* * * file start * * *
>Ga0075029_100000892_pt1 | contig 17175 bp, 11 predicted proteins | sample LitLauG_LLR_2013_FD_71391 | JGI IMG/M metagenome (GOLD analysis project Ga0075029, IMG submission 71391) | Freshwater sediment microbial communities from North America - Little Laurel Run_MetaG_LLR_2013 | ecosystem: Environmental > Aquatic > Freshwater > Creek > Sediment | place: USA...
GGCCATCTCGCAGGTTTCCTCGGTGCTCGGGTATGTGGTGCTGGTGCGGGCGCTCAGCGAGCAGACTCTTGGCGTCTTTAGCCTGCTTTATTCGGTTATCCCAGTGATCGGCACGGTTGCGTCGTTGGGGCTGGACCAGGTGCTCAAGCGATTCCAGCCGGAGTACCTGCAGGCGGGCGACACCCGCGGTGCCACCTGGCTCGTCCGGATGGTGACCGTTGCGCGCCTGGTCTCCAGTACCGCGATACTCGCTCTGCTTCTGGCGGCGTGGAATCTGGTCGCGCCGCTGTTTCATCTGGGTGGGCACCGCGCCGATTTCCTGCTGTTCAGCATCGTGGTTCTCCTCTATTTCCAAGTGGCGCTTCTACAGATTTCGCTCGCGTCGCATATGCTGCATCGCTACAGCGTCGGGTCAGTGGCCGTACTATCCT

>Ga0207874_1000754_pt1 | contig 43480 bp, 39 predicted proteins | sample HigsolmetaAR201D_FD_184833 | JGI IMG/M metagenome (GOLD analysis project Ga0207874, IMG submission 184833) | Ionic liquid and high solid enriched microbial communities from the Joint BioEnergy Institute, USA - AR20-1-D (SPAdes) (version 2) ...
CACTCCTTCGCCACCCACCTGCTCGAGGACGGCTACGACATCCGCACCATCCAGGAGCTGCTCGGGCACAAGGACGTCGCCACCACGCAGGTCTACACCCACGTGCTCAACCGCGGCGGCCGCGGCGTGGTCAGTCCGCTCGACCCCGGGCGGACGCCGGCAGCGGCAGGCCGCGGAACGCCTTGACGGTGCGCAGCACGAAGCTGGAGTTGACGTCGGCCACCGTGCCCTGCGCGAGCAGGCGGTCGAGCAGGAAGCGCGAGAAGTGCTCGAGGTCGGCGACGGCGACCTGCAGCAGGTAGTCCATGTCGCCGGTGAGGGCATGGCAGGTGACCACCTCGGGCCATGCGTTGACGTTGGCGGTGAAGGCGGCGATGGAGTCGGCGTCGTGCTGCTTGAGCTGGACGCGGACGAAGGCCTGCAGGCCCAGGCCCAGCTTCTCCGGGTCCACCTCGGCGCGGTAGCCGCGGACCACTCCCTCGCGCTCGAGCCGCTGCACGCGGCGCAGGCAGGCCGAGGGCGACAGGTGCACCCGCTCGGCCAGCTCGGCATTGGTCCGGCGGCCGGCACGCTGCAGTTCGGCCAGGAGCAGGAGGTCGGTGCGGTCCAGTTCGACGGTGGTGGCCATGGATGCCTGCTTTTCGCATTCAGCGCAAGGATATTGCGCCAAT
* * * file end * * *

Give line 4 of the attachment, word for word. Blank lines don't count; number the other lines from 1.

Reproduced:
CACTCCTTCGCCACCCACCTGCTCGAGGACGGCTACGACATCCGCACCATCCAGGAGCTGCTCGGGCACAAGGACGTCGCCACCACGCAGGTCTACACCCACGTGCTCAACCGCGGCGGCCGCGGCGTGGTCAGTCCGCTCGACCCCGGGCGGACGCCGGCAGCGGCAGGCCGCGGAACGCCTTGACGGTGCGCAGCACGAAGCTGGAGTTGACGTCGGCCACCGTGCCCTGCGCGAGCAGGCGGTCGAGCAGGAAGCGCGAGAAGTGCTCGAGGTCGGCGACGGCGACCTGCAGCAGGTAGTCCATGTCGCCGGTGAGGGCATGGCAGGTGACCACCTCGGGCCATGCGTTGACGTTGGCGGTGAAGGCGGCGATGGAGTCGGCGTCGTGCTGCTTGAGCTGGACGCGGACGAAGGCCTGCAGGCCCAGGCCCAGCTTCTCCGGGTCCACCTCGGCGCGGTAGCCGCGGACCACTCCCTCGCGCTCGAGCCGCTGCACGCGGCGCAGGCAGGCCGAGGGCGACAGGTGCACCCGCTCGGCCAGCTCGGCATTGGTCCGGCGGCCGGCACGCTGCAGTTCGGCCAGGAGCAGGAGGTCGGTGCGGTCCAGTTCGACGGTGGTGGCCATGGATGCCTGCTTTTCGCATTCAGCGCAAGGATATTGCGCCAAT